Bradley Manning: Death by Elastic Underwear Waistband

In an earlier Focal Points post on depriving Pfc. Bradley Manning of his clothing for three days, we quoted the New York Times:

First Lt. Brian Villiard, a Marine spokesman, said. . . . that the step was “not punitive” and that it was in accordance with brig rules, but he said that he was not allowed to say more. . . . “It would be inappropriate for me to explain it. . . . I can confirm that it did happen, but I can’t explain it to you without violating the detainee’s privacy.”

Manning’s lawyer, David Coombs, subsequently learned the rationale, which he posted it at his website Army Court Martial Defense.

On Wednesday March 2, 2011, PFC Manning was told that his Article 138 complaint requesting that he be removed from Maximum custody and Prevention of Injury (POI) Watch had been denied by the Quantico commander, Colonel Daniel J. Choike. Understandably frustrated by this decision after enduring over seven months of unduly harsh confinement conditions, PFC Manning inquired of the Brig operations officer what he needed to do in order to be downgraded from Maximum custody and POI. . . . In response to PFC Manning’s question, he was told that there was nothing he could do to downgrade his detainee status and that the Brig simply considered him a risk of self-harm. PFC Manning then remarked that the POI restrictions were “absurd” and sarcastically stated that if he wanted to harm himself, he could conceivably do so with the elastic waistband of his underwear or with his flip-flops.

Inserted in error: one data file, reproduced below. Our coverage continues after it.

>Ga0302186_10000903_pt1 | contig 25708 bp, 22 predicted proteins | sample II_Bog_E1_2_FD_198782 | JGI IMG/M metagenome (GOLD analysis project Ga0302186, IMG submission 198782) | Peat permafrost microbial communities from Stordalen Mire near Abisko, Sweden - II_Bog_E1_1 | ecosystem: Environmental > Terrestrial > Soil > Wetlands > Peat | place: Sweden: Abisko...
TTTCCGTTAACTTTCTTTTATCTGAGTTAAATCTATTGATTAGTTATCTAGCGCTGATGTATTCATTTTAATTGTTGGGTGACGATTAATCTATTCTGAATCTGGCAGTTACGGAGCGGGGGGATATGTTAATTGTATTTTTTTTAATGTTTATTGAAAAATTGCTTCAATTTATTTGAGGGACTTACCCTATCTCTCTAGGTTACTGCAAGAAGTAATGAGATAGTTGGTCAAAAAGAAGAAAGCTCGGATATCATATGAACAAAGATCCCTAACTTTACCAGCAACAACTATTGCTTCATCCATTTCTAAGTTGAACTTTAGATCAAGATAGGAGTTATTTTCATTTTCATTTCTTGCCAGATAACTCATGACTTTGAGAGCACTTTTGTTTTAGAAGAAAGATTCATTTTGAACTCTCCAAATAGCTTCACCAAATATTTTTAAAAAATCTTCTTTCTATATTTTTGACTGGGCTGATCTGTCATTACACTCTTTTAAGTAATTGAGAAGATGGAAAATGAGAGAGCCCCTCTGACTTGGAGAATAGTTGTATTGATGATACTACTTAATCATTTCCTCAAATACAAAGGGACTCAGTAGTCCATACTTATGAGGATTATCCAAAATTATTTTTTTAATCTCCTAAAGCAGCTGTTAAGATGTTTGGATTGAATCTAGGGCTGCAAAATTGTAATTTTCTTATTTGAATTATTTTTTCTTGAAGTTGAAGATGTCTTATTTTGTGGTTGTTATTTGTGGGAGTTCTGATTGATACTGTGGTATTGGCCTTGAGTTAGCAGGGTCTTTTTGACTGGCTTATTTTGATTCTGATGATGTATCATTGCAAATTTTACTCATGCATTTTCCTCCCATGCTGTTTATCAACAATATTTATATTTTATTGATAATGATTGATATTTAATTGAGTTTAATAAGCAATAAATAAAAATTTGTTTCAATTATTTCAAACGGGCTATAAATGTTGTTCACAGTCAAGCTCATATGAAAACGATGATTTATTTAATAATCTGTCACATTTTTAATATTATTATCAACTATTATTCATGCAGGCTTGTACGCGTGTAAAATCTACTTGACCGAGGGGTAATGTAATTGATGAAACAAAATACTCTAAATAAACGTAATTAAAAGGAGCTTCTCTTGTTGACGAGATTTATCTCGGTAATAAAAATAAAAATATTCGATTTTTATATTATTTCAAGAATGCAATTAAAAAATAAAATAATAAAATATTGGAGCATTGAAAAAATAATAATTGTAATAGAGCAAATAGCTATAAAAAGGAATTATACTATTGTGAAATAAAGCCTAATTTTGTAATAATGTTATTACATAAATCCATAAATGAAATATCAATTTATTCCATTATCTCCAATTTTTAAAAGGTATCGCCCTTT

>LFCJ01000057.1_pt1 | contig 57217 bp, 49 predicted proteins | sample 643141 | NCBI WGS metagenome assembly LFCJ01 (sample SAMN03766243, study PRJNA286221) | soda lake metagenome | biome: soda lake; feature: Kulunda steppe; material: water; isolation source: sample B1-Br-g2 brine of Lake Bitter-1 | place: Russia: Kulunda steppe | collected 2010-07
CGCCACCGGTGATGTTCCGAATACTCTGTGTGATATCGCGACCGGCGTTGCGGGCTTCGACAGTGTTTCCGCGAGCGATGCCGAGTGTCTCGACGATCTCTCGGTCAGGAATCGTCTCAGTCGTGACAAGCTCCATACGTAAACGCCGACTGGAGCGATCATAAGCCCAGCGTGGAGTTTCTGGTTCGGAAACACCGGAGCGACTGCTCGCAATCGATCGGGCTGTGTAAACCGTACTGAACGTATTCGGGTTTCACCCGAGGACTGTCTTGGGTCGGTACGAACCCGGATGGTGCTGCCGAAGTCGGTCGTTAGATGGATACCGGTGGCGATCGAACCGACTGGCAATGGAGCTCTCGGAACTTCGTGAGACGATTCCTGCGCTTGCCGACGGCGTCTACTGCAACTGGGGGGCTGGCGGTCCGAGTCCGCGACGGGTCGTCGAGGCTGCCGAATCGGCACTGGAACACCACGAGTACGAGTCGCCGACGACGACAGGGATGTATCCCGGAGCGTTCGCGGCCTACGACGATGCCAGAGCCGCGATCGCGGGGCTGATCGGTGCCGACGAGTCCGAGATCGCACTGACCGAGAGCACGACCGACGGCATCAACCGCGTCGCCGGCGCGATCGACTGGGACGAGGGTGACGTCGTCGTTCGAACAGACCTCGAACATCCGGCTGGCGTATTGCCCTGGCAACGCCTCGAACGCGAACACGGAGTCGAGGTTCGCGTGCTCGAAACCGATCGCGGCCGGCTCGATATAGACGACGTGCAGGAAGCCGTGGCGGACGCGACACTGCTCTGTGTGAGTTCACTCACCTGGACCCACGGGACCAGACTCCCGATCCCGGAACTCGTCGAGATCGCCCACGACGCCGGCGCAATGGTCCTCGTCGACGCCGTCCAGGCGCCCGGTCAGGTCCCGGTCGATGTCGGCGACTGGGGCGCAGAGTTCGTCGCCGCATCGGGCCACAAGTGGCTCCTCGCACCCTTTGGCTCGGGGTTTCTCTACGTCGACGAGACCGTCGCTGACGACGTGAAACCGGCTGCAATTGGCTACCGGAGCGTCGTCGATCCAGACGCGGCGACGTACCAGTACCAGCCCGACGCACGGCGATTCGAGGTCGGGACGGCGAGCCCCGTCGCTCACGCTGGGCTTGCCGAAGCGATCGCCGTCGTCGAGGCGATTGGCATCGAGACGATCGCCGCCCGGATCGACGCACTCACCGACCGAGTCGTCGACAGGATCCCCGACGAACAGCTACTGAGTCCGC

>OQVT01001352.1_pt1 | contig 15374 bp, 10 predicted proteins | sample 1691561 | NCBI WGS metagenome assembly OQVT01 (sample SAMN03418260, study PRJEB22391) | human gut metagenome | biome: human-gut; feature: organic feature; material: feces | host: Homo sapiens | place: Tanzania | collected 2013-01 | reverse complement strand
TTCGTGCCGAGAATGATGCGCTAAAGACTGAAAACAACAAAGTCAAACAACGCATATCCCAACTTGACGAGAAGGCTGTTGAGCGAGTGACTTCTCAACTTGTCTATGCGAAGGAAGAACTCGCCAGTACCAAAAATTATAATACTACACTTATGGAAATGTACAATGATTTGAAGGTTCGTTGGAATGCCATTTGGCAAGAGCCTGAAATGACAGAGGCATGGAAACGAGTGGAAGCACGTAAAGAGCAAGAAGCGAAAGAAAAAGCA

Hey, maybe Col. Choike is right: look at the self-abuse Manning has already inflicted on himself with his humor and sense of irony. Still, Choife is whiffing on a learning moment. He should interrogate Manning to learn how he would turn the elastic in his underwear or flip-flops into a his garrote. It could be incorporated into SERE training* to help our troops escape if they’re captured by the enemy.

As for the rest of us, Pfc. Manning has much to teach us in the way of courage.

*SERE (Survival, Evasion, Resistance, and Escape) military training in, among other things, evading and/or surviving capture.